Recipe Challenge: Ruske Kape (Russian Hats)

Hullo and velcome to my blog! (I hope you read that in a Russian accent)

Today’s post is my entry into Lina’s recipe challenge for February, which was cakes from around the world. What a fun idea! I picked Ruske Kape, or Russian Hats, which are adorable little individual cakes, which kind of resemble (surprise surprise) Russian fur hats. According to Wikipedia, they are from Bosnia, Croatia and Serbia. They consist of two layers of spongey chocolate cake, sandwiched together with buttercream, decorated on the sides with coconut and topped with chocolate. Yum!

Now, I have to admit, this WAS indeed a challenge. In fact, it kind of reminded me of the sensation of being in a foreign country, when you don’t speak the language, don’t know the culture, and don’t have a clue what’s going on! I followed the instructions carefully (which were somewhat confusing), but haven’t felt so much uncertainty whilst baking for a long time! Anyway, I decided that the unease I felt was an appropriate part of the experience of making a foreign recipe!


Step one: Finding a recipe

This wasn’t too hard, however there weren’t a lot of different recipes out there for me to compare (at least, not in english!). I found one here, which has also been blogged about here. The recipe had weird units of measurements… mostly metric, but then some large quantities measured out in tablespoons… why bother? 10 tablespoons just doesn’t seem like a sensible way to measure water!


Step two: Making the cakes

This step was fairly straightforward (though it did require three bowls! Not ideal.), however I don’t think I’ve ever baked anything with a full dozen eggs before. I actually bake a fair number of eggless recipes, so I found the aroma of egg in my kitchen a little overpowering.


I also had to purchase a second baking tray in order to bake both layers at the same time (they’re cheap and stack well, so I didn’t really mind). There didn’t really seem to be enough mixture to cover the whole tray, but I warily spread it out anyway. That worked okay, as the batter did rise a little bit.

I was surprised how soft the cooked cake turned out. I don’t know why, but I’d kind of imagined it being crunchy, possibly because I only really use that many eggs when making pavlova or meringues. Also, the pictures I’d seen online kind of reminded me of the alfajores I’d had in Argentina, which are like biscuits.

I used a jar lid to cut them into circles and had heaps of scraps leftover. They don’t taste like much on their own, to be honest.

Step three: Making the buttercream

“Am I making buttercream or cheese sauce?” Was a thought that genuinely ran through my head while making the buttercream. I’ve never made buttercream by thickening milk, flour and sugar before.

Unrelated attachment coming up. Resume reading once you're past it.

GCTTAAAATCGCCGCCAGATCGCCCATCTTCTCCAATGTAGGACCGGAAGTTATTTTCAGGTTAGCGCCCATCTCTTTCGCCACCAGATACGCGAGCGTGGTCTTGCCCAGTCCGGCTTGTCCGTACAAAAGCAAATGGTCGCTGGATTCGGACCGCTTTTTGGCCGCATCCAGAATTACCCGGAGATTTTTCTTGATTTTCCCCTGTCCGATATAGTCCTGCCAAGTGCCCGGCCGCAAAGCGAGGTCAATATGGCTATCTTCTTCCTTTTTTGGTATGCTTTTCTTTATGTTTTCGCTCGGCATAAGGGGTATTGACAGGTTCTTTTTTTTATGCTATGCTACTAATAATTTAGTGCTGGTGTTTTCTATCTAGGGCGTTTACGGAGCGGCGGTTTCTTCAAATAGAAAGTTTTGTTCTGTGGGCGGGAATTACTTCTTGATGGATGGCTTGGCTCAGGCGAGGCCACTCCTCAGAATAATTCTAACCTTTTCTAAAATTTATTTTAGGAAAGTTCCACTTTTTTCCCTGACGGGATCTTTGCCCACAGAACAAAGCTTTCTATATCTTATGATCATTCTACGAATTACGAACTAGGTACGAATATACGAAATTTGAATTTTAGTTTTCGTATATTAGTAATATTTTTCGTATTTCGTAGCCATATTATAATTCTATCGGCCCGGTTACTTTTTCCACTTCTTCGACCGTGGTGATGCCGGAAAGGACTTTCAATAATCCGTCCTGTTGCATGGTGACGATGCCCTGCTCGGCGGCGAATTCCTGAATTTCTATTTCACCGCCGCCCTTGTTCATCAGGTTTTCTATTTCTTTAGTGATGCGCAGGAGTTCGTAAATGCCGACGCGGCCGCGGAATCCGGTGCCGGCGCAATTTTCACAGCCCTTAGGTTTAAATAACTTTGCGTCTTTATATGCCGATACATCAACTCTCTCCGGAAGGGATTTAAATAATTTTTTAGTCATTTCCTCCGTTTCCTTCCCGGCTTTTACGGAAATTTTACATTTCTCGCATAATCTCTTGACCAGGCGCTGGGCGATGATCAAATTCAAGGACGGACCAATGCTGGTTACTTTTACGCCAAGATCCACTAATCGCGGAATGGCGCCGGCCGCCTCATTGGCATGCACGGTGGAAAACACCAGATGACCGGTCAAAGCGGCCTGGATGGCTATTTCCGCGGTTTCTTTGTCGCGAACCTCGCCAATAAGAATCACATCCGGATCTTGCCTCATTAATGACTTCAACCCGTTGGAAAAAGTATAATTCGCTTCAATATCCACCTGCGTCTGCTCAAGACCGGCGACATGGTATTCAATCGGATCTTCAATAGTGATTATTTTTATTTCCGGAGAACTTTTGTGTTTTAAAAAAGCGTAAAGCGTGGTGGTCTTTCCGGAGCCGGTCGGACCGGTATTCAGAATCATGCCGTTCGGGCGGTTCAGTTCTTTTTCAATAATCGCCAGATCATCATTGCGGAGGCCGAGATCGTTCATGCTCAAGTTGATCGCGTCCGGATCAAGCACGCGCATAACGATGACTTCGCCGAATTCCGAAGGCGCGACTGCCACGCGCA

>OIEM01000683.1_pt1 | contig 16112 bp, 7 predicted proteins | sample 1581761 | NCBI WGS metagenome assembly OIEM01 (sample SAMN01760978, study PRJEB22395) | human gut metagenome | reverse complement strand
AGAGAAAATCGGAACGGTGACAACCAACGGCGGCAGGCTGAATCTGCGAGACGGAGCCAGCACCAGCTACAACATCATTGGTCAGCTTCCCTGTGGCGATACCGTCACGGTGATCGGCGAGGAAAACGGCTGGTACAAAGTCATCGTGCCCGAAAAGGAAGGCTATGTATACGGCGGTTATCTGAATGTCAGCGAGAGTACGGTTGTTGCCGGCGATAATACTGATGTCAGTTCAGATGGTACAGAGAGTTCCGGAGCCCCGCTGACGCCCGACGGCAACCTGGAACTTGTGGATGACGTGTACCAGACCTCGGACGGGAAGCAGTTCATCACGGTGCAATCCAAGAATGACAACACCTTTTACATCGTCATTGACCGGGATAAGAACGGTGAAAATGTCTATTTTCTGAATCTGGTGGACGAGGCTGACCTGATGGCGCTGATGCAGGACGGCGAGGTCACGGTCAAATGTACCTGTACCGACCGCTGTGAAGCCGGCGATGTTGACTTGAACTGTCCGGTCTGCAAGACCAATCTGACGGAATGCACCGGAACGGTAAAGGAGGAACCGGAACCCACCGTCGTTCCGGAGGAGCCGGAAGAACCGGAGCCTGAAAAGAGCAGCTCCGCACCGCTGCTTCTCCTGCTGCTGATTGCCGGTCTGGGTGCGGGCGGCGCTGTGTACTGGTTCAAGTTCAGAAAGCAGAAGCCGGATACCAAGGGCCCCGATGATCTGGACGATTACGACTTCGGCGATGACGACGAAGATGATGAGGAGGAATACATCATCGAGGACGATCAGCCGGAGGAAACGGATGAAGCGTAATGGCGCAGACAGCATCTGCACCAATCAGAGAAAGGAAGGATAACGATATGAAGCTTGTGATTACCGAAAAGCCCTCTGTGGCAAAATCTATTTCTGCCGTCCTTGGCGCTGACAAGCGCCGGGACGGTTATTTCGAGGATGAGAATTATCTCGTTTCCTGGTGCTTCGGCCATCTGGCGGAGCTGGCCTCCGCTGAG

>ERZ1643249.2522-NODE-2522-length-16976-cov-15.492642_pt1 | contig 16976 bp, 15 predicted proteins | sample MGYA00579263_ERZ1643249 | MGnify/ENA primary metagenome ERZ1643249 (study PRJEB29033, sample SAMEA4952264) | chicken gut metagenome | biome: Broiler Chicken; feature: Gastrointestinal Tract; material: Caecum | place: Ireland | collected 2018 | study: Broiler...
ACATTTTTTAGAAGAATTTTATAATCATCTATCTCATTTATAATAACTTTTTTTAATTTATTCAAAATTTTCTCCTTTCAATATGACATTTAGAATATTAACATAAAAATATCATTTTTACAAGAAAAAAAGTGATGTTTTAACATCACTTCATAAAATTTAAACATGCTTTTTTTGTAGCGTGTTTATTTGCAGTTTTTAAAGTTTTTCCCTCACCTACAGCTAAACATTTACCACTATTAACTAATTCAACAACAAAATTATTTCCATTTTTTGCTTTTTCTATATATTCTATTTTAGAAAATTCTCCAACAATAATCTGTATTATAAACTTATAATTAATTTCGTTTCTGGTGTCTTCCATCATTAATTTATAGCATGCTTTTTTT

Really, this step was my undoing. While the milk mixture cooled it formed a skin which was kind of gross. I mixed it in. Then, I combined the cooled thickened milk with the creamed butter and sugar, but it didn’t really thicken enough to my satisfaction. So I kept beating, and then decided to refrigerate it, in the hope it’d thicken up some more. Unfortunately the mixture curdled and looked sloppy and unappetising. It also had that vague floury aroma that white sauces have, which I thought was most unusual for a buttercream. I skeptically ploughed ahead.

Step four: Making the glaze

This step was a piece of cake (tehe, see what I did there?). Easy peasy lemon squeezy. Combine chocolate, butter and oil in a double boiler and then allow to cool. Finally, something I’m familiar with!

Step five: Assembly

Next was the messy and fun part. Sandwich together two cake rounds with a layer of sloppy, curdled “buttercream.” Then coat the outsides with buttercream and roll in desiccated coconut. I’m sure I used more than the 150g called for in the recipe, but I had plenty on hand. The coconut layer hid the yucky looking buttercream sludge and actually made it look quite nice. Then, I spread over the glossy chocolate glaze, right up to the edges of the coconut. This really was the icing on the cake (tehe), and gave the whole ensemble a polished, professional look.


It was a very warm day (27ºC!) so I put them in the fridge to set (regrettably discovering that my baking trays don’t quite fit into the fridge, meaning I had to transfer all the delicately assembled cakes into another container…. doh!).

The Verdict

They actually tasted pretty darned good! The recipe made 15 cakes, so I gave a few to some friends, who also quite liked them. They were definitely a fiddly operation, but they turned out pretty tasty and visually appealing. If I were to make them again, the main thing I’d do differently would be to make a normal buttercream icing. This would be thicker, so there would be more icing between the cake layers (you can’t even really tell there is icing between them!) and wouldn’t cause so much distress! Honestly, the heart break of having curdled buttercream was intense.

Enjoy! xo (Also, shout out to judges Suzanne and Jhuls!)


Ruske Kape (Russian Hats)


For the cakes:

  • 3 tablespoons cocoa powder
  • 1 3/4 teaspoons baking powder
  • 250g flour
  • 12 eggs, seperated
  • 165g caster sugar
  • 2/3 cup (160ml) water

For the buttercream:

  • 500ml milk
  • 5 tablespoons flour
  • 1 teaspoon vanilla essence
  • 150g caster sugar
  • 125g butter
  • 100g icing sugar

For the glaze:

  • 100g dark chocolate, in pieces
  • 50g butter
  • 2 tablespoons canola oil
  • At least 150g desiccated coconut